Vincent Muscat, il-Koħħu, has admitted in open court that he was one of those who killed Daphne Caruana Galizia. He will now face punishment which has been mitigated on the back of his agreement to turn state evidence against other co-conspirators in this murder and perhaps in other cases he was involved in.
This is far from the end of the road but it could prove to be the climb on a hillock that allows us to see further into the horizon. The reconstructed events as we have heard them place il-Koħħu in the crime scene, which makes him a direct eye-witness against the alleged assassins.
The reconstructed events also place him in some of the meetings the Degiorgio brothers, or one of them, had with the middleman Melvyn Theuma who hired them from the job. That puts him in a position of providing corroboration to Melvyn Theuma’s evidence making the case against Yorgen Fenech stronger.
But the circle could be widened to reach to the Agius brothers known as tal-Maksar who may be charged with involvement in the murder having allegedly supplied the equipment used. If they’re brought down, this would be a significant development in the overall fight against organised crime, a welcome development indeed.
It is hard to assess at this stage what impact Vince Muscat’s admission will have on the effort to bring down the mastermind or, possibly, masterminds in the assassination of Daphne Caruana Galizia.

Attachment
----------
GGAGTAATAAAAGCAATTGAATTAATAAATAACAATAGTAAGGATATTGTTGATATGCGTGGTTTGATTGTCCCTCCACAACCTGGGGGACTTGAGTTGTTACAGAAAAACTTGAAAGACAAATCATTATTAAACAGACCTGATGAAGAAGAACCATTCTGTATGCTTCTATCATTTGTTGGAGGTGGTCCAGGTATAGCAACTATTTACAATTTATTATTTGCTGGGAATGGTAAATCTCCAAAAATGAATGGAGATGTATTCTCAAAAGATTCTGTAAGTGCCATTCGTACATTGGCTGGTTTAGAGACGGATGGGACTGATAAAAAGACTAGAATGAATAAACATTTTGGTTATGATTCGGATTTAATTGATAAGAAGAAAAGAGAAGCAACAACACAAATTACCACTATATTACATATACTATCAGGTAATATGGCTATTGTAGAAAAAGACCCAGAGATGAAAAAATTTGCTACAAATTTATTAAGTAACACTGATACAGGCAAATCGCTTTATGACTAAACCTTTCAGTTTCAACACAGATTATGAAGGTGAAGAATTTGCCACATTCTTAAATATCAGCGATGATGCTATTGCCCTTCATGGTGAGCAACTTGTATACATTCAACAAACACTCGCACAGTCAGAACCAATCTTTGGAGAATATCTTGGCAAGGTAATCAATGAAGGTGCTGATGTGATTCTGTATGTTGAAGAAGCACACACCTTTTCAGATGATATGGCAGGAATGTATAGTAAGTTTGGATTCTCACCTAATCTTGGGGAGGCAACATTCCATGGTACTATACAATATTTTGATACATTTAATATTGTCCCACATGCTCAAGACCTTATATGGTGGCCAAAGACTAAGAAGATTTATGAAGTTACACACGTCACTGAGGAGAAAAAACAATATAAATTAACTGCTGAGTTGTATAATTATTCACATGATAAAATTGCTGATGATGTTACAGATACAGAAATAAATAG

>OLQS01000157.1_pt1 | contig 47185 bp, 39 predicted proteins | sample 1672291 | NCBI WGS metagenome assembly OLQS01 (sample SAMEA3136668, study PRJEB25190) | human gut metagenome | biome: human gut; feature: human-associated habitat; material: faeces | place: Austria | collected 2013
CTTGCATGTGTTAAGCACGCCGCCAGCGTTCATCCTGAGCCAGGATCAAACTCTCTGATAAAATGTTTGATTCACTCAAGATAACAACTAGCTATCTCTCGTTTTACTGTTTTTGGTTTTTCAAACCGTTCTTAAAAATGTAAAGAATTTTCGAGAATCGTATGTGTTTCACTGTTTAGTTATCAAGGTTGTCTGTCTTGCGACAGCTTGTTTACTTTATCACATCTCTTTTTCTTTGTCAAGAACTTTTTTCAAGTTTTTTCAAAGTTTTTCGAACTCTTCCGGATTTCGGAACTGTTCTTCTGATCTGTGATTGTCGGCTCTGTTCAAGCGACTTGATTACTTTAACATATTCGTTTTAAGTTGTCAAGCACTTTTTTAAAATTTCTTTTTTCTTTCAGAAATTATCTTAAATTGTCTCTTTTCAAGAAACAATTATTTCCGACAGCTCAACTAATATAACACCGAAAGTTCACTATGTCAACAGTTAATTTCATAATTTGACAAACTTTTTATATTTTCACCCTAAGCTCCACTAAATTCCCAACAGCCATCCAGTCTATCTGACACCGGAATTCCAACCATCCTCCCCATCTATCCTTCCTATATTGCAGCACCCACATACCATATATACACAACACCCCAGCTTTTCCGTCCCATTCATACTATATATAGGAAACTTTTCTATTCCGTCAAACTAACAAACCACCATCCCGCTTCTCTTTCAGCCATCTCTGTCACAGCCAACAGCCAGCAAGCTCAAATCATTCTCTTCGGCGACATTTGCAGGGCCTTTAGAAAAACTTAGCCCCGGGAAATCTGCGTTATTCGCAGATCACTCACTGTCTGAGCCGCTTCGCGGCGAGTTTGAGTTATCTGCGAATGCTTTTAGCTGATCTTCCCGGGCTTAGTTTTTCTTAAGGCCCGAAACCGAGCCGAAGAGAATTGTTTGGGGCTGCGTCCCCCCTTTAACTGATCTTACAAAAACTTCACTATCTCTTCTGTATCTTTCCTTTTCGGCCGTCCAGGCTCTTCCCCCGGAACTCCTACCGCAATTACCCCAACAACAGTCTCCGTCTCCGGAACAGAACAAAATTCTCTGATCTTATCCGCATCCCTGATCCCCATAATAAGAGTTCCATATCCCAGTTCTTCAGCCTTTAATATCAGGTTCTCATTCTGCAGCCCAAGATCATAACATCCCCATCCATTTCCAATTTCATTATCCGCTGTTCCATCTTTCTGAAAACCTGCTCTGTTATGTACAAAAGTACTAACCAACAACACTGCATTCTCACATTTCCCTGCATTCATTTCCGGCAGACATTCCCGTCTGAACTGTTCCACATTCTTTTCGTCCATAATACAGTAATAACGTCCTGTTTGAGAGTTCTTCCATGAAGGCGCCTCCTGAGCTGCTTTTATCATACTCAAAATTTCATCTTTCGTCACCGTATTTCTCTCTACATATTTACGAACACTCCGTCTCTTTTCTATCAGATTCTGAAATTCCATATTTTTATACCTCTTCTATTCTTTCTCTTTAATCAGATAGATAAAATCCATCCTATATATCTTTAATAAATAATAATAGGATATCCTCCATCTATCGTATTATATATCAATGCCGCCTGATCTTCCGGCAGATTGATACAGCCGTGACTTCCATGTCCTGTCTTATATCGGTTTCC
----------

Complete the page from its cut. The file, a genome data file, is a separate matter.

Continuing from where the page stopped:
Beyond admissions of one’s own responsibility, there is no testimony in a criminal trial that is not without risks and does not raise doubts. Multiple witnesses help reinforce the impression of truth as a result of consistency. But even with all good intentions in the world, absolute consistency between witnesses is impossible.
In simple terms more witnesses are better than less, but deciding on guilt or innocence on the back of multiple witnesses as a harder job. The inevitable inconsistencies become opportunities for defendants to cast doubt from which they can benefit.
Vince Muscat is at the very bottom in the brutal pecking order of this mafia. He is not even a button man. He is a gofer that has seen things and remembered some of them and at a time when he came to face a possible life sentence he has used what he has seen and remembered to negotiate a reduced sentence for himself.
Hearing his confession, his admission of guilt, is a small step in the sad, long and so far otherwise fruitless search for justice. Let’s look forward to tomorrow.